the Grumble distribution and an ODE

Posted in Books, Kids, R, Statistics, University life with tags , , , , , , on December 3, 2014 by xi'an

As ‘Og’s readers may have noticed, I paid some recent visits to Cross Validated (although I find this too addictive to be sustainable on a long term basis!, and as already reported a few years ago frustrating at several levels from questions asked without any preliminary personal effort, to a lack of background material to understand hints towards the answer, to not even considering answers [once the homework due date was past?], &tc.). Anyway, some questions are nonetheless great puzzles, to with this one about the possible transformation of a random variable R with density

$p(r|\lambda) = \dfrac{2\lambda r\exp\left(\lambda\exp\left(-r^{2}\right)-r^{2}\right)}{\exp\left(\lambda\right)-1}$

into a Gumble distribution. While the better answer is that it translates into a power law,

$V=e^{e^{-R^2}}\sim q(v|\lambda)\propto v^{\lambda-1}\mathbb{I}_{(1,e)}(v)$,

I thought using the S=R² transform could work but obtained a wrong sign in the pseudo-Gumble density

$W=S-\log(\lambda)\sim \eth(w)\propto\exp\left(\exp(-w)-w\right)$

and then went into seeking another transform into a Gumbel rv T, which amounted to solve the differential equation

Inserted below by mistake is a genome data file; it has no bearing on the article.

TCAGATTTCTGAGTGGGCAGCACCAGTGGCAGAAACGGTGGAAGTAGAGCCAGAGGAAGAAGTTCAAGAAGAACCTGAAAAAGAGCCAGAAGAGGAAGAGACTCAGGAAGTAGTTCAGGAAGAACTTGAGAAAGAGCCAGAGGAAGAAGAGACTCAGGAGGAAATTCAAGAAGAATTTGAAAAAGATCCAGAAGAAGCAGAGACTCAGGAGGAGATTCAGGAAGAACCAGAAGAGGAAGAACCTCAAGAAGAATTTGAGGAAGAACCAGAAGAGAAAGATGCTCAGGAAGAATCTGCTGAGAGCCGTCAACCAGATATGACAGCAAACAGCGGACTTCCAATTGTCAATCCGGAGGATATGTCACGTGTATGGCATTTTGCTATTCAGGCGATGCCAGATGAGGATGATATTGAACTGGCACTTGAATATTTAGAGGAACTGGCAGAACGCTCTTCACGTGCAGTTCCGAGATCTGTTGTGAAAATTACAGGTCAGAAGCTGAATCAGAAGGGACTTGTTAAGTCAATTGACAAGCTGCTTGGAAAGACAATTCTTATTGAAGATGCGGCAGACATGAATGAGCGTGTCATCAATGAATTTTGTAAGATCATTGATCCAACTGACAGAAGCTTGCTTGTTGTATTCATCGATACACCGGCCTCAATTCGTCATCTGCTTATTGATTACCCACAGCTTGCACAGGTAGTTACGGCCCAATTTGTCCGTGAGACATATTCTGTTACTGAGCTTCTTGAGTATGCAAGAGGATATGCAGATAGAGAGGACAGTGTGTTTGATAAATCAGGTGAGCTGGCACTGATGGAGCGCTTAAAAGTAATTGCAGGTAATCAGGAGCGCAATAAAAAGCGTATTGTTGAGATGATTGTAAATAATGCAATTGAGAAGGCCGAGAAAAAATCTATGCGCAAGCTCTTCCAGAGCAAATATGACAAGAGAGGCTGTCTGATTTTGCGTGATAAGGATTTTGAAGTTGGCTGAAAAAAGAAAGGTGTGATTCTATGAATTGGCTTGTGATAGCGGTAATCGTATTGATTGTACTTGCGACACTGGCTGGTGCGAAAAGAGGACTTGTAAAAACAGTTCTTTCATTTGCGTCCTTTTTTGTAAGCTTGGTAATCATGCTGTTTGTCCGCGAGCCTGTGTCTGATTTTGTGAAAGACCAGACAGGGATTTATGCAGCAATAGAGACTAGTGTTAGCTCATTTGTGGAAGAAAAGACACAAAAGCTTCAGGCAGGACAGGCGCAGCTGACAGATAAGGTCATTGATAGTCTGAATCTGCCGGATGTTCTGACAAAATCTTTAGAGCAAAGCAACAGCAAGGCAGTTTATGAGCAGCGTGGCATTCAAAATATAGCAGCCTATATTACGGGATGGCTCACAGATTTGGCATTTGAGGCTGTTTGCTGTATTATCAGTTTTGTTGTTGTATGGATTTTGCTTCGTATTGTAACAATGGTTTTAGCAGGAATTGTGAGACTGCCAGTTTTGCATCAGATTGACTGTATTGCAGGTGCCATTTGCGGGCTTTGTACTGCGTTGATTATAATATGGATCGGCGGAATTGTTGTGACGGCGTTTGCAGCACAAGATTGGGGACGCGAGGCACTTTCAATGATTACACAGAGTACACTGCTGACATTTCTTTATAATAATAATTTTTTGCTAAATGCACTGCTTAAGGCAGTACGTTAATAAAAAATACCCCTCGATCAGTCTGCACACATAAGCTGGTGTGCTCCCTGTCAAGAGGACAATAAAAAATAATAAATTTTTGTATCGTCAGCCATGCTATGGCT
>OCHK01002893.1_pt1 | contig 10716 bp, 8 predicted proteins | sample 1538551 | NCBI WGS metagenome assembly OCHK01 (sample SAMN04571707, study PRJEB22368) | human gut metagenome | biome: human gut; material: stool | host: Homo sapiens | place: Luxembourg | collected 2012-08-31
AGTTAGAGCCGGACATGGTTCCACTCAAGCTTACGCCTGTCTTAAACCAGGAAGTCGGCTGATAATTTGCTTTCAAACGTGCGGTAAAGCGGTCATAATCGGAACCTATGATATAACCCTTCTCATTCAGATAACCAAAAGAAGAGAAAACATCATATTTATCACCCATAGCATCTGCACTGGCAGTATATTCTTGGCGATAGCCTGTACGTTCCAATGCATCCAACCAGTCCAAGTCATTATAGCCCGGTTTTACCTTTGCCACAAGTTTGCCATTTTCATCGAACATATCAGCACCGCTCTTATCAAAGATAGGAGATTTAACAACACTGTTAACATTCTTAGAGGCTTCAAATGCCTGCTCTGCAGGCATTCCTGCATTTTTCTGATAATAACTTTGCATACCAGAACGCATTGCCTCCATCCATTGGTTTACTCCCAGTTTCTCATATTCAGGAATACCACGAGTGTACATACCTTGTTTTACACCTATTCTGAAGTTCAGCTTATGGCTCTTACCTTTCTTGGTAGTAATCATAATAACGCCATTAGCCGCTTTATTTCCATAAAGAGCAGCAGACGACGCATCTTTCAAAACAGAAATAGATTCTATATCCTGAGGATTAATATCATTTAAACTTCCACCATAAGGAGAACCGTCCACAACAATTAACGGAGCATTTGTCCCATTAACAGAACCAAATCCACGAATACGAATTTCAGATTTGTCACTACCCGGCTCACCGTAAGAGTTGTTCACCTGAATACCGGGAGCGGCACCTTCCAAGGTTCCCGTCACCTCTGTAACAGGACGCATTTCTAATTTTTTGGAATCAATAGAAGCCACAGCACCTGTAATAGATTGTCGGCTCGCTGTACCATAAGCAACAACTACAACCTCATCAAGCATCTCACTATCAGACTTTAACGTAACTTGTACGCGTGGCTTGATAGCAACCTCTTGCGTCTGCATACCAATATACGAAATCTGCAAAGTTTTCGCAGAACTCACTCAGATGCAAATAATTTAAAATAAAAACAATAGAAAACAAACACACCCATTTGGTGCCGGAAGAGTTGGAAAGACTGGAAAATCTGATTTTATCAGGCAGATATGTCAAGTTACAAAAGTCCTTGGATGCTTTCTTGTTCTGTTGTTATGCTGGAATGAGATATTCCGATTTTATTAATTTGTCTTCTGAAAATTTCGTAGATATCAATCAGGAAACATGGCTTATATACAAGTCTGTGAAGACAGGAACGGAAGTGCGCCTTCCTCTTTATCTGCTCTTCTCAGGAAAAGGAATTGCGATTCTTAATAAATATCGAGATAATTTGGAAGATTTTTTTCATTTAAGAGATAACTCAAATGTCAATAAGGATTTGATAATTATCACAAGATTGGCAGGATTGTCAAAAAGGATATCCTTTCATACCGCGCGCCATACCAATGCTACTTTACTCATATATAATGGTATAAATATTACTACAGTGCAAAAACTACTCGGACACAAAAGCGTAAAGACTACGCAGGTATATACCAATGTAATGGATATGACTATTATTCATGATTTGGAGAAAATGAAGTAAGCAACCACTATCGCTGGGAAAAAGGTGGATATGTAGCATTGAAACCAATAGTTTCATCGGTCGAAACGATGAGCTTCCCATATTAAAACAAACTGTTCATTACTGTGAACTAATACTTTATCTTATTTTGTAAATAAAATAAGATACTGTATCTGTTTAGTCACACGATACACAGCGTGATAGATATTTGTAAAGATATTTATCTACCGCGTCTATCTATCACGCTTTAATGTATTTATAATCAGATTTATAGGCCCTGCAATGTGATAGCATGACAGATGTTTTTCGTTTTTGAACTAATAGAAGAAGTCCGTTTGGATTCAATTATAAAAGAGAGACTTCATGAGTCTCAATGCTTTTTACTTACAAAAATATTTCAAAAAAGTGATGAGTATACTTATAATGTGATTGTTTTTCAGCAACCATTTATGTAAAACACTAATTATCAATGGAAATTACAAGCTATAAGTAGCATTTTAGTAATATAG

$\exp\left(-e^{-t}-t\right)\text{d}t=\exp\left(e^{-w}-w\right)\text{d}w$

As I could not solve analytically the ODE, I programmed a simple Runge-Kutta numerical resolution as follows:

solvR=function(prec=10^3,maxz=1){
z=seq(1,maxz,le=prec)
t=rep(1,prec) #t(1)=1
for (i in 2:prec)
t[i]=t[i-1]+(z[i]-z[i-1])*exp(-z[i-1]+
exp(-z[i-1])+t[i-1]+exp(-t[i-1]))
zold=z
z=seq(.1/maxz,1,le=prec)
t=c(t[-prec],t)
for (i in (prec-1):1)
t[i]=t[i+1]+(z[i]-z[i+1])*exp(-z[i+1]+
exp(-z[i+1])+t[i+1]+exp(-t[i+1]))
return(cbind(c(z[-prec],zold),t))
}


Which shows that [the increasing] t(w) quickly gets too large for the function to be depicted. But this is a fairly useless result in that a transform of the original variable and of its parameter into an arbitrary distribution is always possible, given that  W above has a fixed distribution… Hence the pun on Gumble in the title.